A derelict border crossing steeped in history cuts across the rolling mountain ranges from India to Myanmar. It is at the junction of three distinct geographical regions: the Eastern Himalayas; the verdant floodplains fed by the Brahmaputra river; and the Patkai hills. This route meanders towards the Chindwin river, the largest tributary of the Irrawaddy, which defines the plains of Myanmar.
The Pangsau Pass stands at this border crossing between India and Myanmar, bearing witness to waves of migrations over the centuries. Across the Pangsau Pass, in the Sagaing region of present-day Myanmar, lies Pangsau village.
The residents there are a mix of ethnic Bamars, mainly considered Burmese (the dominant ethnic group in Myanmar), ethnic Tangsa Nagas who also inhabit parts of the Indian state of Arunachal Pradesh, and some other Eastern Naga tribes.
The nearest proper town inside Myanmar from the village is about 60 km away. It is connected by a dirt road, the old Stilwell Road, which is now almost inaccessible during the rainy season.
At Pangsau Pass, every Friday is designated as “Burma Day”, when the villagers can cross to India. They visit the market in Nampong to buy essential items for the week. Some people cross on foot, others on rickety motorbikes.
Indian citizens are allowed to visit Pangsau village on the 10th, 20th and 30th day of every month, on what are known as “India Days”. Most Indian visitors are tourists, and there is a market held in Pangsau village on these days.
The Arunachal Pradesh state government and the local market coordination committee decide on these access days in consultation with the Indian Army, which patrols the border. Pangsau market sells a host of local Burmese products and vegetables, and there are local eateries with Burmese delicacies. These are mostly local leafy vegetables with sticky rice and rice noodle soups.
Men roam in longyi (male attire), trying to sell their products. Women and children wear bright patches of thanaka on their faces, a yellowish-white cosmetic paste, made from ground bark, a common sight in Myanmar.
The Stilwell Road was constructed under the leadership of General Joseph Stilwell of the US Army between 1942 and 1945. It began in Ledo, Assam, and ended in Kunming, in the southwestern province of Yunnan in China, spanning 1736 kilometres.
This provided an alternative route for Chinese soldiers fighting the invading Japanese during the concluding stages of the war.
The section of the road that links India and Myanmar has been disused ever since the war ended, and is described by the Chinese as “barely useable”.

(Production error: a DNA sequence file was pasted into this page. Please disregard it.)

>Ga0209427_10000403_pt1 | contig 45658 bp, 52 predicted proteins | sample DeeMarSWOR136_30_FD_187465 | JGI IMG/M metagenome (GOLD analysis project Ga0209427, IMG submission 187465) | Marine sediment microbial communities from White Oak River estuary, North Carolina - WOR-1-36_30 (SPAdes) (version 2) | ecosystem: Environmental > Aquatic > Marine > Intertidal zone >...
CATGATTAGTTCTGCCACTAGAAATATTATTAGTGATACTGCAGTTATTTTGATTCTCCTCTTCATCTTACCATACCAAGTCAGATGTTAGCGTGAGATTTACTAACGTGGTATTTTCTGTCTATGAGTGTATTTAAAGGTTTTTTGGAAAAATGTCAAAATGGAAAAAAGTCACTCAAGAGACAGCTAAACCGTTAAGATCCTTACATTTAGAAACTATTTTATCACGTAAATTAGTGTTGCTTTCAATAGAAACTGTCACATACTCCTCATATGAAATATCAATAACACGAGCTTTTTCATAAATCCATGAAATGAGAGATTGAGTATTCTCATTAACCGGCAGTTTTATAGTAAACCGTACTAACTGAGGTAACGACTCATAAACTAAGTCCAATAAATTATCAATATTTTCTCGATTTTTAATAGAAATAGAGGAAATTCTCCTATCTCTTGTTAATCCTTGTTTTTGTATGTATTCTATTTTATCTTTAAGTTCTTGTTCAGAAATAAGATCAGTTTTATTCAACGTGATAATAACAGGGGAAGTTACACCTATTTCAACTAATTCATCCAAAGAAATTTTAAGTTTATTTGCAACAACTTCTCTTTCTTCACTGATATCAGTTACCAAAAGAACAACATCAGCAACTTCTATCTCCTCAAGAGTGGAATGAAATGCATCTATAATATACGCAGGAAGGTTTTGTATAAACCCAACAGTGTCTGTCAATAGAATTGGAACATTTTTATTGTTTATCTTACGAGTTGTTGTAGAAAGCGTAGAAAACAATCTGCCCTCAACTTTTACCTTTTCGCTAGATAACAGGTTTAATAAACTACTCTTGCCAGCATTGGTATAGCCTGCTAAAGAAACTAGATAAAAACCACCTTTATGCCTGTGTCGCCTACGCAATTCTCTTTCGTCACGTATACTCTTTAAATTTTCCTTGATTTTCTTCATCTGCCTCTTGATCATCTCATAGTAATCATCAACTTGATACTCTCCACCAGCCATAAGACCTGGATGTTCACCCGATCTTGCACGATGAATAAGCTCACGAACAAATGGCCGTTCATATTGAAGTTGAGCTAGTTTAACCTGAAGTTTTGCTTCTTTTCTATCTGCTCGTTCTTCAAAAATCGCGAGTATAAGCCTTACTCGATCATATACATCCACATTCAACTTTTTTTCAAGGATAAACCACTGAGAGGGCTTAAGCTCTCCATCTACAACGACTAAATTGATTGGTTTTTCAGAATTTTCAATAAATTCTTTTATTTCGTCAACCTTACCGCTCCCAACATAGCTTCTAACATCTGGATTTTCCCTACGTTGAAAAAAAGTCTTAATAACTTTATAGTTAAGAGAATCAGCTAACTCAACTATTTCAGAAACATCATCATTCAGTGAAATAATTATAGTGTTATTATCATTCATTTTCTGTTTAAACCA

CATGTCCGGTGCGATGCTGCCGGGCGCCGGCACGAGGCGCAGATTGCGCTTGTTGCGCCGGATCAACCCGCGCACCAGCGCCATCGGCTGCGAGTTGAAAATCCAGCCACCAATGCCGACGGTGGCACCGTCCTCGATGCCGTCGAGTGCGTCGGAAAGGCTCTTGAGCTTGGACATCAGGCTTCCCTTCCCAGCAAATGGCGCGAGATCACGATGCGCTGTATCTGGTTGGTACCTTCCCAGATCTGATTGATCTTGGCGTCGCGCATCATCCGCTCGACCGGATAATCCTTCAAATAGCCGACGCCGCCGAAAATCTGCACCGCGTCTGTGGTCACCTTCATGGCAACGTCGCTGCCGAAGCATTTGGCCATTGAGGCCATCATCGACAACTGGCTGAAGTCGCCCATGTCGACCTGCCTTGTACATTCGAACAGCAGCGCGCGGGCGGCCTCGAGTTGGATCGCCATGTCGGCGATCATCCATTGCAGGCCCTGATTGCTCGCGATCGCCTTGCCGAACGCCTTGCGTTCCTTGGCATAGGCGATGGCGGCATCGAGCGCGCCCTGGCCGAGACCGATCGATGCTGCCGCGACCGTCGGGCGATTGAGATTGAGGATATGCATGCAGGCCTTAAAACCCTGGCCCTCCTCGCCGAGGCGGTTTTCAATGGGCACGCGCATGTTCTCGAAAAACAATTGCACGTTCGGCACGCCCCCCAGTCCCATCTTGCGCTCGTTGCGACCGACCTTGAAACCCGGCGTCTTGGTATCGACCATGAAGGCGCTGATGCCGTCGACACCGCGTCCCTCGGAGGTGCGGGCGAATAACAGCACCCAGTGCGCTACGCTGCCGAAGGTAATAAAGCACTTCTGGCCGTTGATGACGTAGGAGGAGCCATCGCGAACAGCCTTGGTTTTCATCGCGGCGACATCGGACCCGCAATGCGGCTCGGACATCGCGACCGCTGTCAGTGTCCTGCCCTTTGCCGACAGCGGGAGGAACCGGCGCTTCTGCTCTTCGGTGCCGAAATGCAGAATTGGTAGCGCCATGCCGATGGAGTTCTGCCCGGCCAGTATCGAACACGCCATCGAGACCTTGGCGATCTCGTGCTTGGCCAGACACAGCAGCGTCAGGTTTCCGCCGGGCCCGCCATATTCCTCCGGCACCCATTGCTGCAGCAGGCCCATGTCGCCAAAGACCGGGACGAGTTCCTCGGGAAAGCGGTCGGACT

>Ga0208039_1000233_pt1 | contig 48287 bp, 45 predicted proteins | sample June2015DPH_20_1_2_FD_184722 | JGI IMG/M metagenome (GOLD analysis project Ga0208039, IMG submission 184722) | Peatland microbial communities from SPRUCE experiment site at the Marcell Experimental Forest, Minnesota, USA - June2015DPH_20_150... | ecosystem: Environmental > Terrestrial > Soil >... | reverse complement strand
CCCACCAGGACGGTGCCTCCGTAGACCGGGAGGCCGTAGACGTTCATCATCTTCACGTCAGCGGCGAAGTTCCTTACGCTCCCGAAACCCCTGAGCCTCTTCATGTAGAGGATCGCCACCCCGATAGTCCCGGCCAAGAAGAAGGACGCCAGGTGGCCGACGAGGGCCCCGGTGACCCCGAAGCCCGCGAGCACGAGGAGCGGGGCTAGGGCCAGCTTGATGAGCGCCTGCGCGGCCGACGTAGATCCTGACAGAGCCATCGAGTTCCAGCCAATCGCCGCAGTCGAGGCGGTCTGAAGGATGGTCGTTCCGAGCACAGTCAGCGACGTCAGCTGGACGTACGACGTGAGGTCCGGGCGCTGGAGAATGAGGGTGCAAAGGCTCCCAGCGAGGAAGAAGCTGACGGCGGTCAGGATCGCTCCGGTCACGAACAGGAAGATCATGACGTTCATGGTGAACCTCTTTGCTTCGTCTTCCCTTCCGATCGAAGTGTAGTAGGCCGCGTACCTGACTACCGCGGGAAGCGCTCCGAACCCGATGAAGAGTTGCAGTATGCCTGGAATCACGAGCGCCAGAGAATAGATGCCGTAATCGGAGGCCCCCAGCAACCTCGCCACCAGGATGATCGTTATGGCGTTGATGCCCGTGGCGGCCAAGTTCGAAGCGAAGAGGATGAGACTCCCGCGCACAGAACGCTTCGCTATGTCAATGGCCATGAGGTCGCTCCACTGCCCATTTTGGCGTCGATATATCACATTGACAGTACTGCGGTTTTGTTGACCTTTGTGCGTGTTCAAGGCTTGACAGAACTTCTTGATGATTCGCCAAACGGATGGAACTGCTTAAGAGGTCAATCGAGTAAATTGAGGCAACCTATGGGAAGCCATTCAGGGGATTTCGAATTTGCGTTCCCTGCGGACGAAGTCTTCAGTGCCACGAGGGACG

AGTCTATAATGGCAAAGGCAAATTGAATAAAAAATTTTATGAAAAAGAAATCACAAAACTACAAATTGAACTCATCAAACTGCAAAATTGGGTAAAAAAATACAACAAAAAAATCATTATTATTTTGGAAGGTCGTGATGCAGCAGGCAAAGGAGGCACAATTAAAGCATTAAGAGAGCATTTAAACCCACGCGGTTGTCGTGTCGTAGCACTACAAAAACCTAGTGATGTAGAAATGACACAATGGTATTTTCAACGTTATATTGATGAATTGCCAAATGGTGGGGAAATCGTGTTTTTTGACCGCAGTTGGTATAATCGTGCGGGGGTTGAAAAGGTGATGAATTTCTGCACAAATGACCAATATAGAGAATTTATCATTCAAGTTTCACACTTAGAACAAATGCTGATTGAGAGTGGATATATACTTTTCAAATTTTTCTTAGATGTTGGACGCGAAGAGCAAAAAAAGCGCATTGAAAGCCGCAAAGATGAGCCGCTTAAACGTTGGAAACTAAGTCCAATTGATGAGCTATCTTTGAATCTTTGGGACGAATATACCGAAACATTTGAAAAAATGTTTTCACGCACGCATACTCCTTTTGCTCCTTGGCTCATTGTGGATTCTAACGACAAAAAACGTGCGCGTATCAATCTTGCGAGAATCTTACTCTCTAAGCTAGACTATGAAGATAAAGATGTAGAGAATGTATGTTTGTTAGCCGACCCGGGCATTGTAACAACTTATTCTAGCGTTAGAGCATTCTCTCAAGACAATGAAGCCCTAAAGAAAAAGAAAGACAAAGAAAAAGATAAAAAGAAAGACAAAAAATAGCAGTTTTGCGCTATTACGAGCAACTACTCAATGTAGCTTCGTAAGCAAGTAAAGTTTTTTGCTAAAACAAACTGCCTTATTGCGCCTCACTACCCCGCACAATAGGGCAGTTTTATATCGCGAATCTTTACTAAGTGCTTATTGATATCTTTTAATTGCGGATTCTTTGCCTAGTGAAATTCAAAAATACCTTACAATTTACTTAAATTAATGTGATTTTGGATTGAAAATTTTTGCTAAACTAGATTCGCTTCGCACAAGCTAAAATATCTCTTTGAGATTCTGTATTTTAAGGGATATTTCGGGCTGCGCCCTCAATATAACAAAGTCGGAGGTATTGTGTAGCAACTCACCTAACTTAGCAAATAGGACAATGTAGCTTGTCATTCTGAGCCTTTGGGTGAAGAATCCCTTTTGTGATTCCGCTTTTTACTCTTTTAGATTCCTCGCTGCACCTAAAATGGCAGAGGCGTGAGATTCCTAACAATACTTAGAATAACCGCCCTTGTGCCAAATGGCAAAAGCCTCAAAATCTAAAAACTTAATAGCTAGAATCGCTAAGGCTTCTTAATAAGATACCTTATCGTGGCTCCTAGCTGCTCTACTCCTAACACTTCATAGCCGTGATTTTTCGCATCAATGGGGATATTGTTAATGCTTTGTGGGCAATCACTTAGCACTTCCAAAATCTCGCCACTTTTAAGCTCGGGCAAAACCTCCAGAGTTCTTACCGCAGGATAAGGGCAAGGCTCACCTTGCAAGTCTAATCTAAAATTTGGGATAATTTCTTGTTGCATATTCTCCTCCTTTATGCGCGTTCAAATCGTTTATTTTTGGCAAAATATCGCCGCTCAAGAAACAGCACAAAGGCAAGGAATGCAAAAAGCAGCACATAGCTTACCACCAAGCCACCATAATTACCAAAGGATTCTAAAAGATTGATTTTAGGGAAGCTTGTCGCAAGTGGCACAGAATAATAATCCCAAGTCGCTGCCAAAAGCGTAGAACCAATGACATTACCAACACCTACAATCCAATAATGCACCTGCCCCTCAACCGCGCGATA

But the origins of the route go back long before Joseph Stilwell. This was the way Chaolung Sukapha, the first Ahom king, entered the plains of Assam in 1228 AD. He established the Ahom kingdom (1228-1826), which began a period of stability and prosperity in present-day Assam. Several waves of migration happened after that, and they included the six major Tai groups of Assam. The Singphos have also used the route for centuries.
The many ethnic groups of the region have this route etched in their collective imaginations. The Tai-Phakey community, which numbers about 2,000 people in Assam, migrated from Hukawng Valley in Myanmar through the Pangsau Pass. They have managed to preserve the old form of Tai language, and medieval scriptures in their Budhhist monastery.
According to several members of the community that I met during fieldwork, they have been able to preserve their cultural and linguistic heritage because the closed borders make them feel isolated from their culture. So they preserve all they have left.
As you approach Ledo, a huge billboard announces the beginning of the Stilwell Road to Kunming, installed by a former Assam minister.
This is indicative of the shared aspirations of the people of this region to open up to Myanmar and southwest China. The Pangsau Pass Winter Festival, held intermittently over the past few years, has also demonstrated strong cultural links across the region.
The main rationale for re-opening the road is connecting people across these shared borders, along with the exchange of ideas and goods. But there is less interest shown by the Indian government.
The presence of several insurgent groups in northeast India deters New Delhi from restoring the road. Some Indian insurgent groups are based across this border in Myanmar, with active cross-border operations. The Kachin insurgency against the Myanmar government is also based there.
China has shown interest in opening up the route, but India’s hesitation is also based on the fact that some part of it involves the contested territory of Arunachal Pradesh. Boundary talks between India and China about the status of Arunachal Pradesh have been going on for years now, with 19 rounds of talks completed in 2016.
It may be complicated, but it is imperative for both New Delhi and Yangon to work towards opening up the road, given China’s continued strategic engagement in the Kachin region of Myanmar.
A joint development of these borderlands, which have historically been hubs of migration and exchange, will augur well for the region as a whole.
This article first appeared on The Conversation.